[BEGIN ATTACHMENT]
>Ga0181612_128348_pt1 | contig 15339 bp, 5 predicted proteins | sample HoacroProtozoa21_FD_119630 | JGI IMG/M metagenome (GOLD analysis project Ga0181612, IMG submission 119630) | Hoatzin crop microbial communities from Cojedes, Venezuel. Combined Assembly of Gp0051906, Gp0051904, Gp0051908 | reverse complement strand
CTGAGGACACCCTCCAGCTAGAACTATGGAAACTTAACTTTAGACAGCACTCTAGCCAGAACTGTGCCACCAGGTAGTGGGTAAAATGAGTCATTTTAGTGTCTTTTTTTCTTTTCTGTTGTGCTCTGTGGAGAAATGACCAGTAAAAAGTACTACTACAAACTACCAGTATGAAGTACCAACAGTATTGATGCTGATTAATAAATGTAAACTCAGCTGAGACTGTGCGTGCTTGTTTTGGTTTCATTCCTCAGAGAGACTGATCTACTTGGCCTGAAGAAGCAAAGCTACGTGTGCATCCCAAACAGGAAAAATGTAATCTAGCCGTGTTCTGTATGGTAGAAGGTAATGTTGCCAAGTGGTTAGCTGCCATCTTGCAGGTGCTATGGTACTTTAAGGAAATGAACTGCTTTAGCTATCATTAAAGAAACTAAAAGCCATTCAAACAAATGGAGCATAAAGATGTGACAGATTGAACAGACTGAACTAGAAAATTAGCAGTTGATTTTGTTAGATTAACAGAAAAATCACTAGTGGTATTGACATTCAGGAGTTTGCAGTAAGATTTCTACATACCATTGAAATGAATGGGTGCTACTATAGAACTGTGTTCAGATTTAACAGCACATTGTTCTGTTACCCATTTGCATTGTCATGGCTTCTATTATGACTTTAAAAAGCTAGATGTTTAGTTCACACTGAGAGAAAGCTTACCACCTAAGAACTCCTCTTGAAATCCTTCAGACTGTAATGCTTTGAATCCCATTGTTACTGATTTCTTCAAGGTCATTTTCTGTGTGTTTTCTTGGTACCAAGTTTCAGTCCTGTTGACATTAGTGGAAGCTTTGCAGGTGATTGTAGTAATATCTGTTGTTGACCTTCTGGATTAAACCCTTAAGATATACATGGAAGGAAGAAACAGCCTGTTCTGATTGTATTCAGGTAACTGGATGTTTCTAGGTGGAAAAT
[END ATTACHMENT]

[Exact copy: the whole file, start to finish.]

>Ga0181612_128348_pt1 | contig 15339 bp, 5 predicted proteins | sample HoacroProtozoa21_FD_119630 | JGI IMG/M metagenome (GOLD analysis project Ga0181612, IMG submission 119630) | Hoatzin crop microbial communities from Cojedes, Venezuel. Combined Assembly of Gp0051906, Gp0051904, Gp0051908 | reverse complement strand
CTGAGGACACCCTCCAGCTAGAACTATGGAAACTTAACTTTAGACAGCACTCTAGCCAGAACTGTGCCACCAGGTAGTGGGTAAAATGAGTCATTTTAGTGTCTTTTTTTCTTTTCTGTTGTGCTCTGTGGAGAAATGACCAGTAAAAAGTACTACTACAAACTACCAGTATGAAGTACCAACAGTATTGATGCTGATTAATAAATGTAAACTCAGCTGAGACTGTGCGTGCTTGTTTTGGTTTCATTCCTCAGAGAGACTGATCTACTTGGCCTGAAGAAGCAAAGCTACGTGTGCATCCCAAACAGGAAAAATGTAATCTAGCCGTGTTCTGTATGGTAGAAGGTAATGTTGCCAAGTGGTTAGCTGCCATCTTGCAGGTGCTATGGTACTTTAAGGAAATGAACTGCTTTAGCTATCATTAAAGAAACTAAAAGCCATTCAAACAAATGGAGCATAAAGATGTGACAGATTGAACAGACTGAACTAGAAAATTAGCAGTTGATTTTGTTAGATTAACAGAAAAATCACTAGTGGTATTGACATTCAGGAGTTTGCAGTAAGATTTCTACATACCATTGAAATGAATGGGTGCTACTATAGAACTGTGTTCAGATTTAACAGCACATTGTTCTGTTACCCATTTGCATTGTCATGGCTTCTATTATGACTTTAAAAAGCTAGATGTTTAGTTCACACTGAGAGAAAGCTTACCACCTAAGAACTCCTCTTGAAATCCTTCAGACTGTAATGCTTTGAATCCCATTGTTACTGATTTCTTCAAGGTCATTTTCTGTGTGTTTTCTTGGTACCAAGTTTCAGTCCTGTTGACATTAGTGGAAGCTTTGCAGGTGATTGTAGTAATATCTGTTGTTGACCTTCTGGATTAAACCCTTAAGATATACATGGAAGGAAGAAACAGCCTGTTCTGATTGTATTCAGGTAACTGGATGTTTCTAGGTGGAAAAT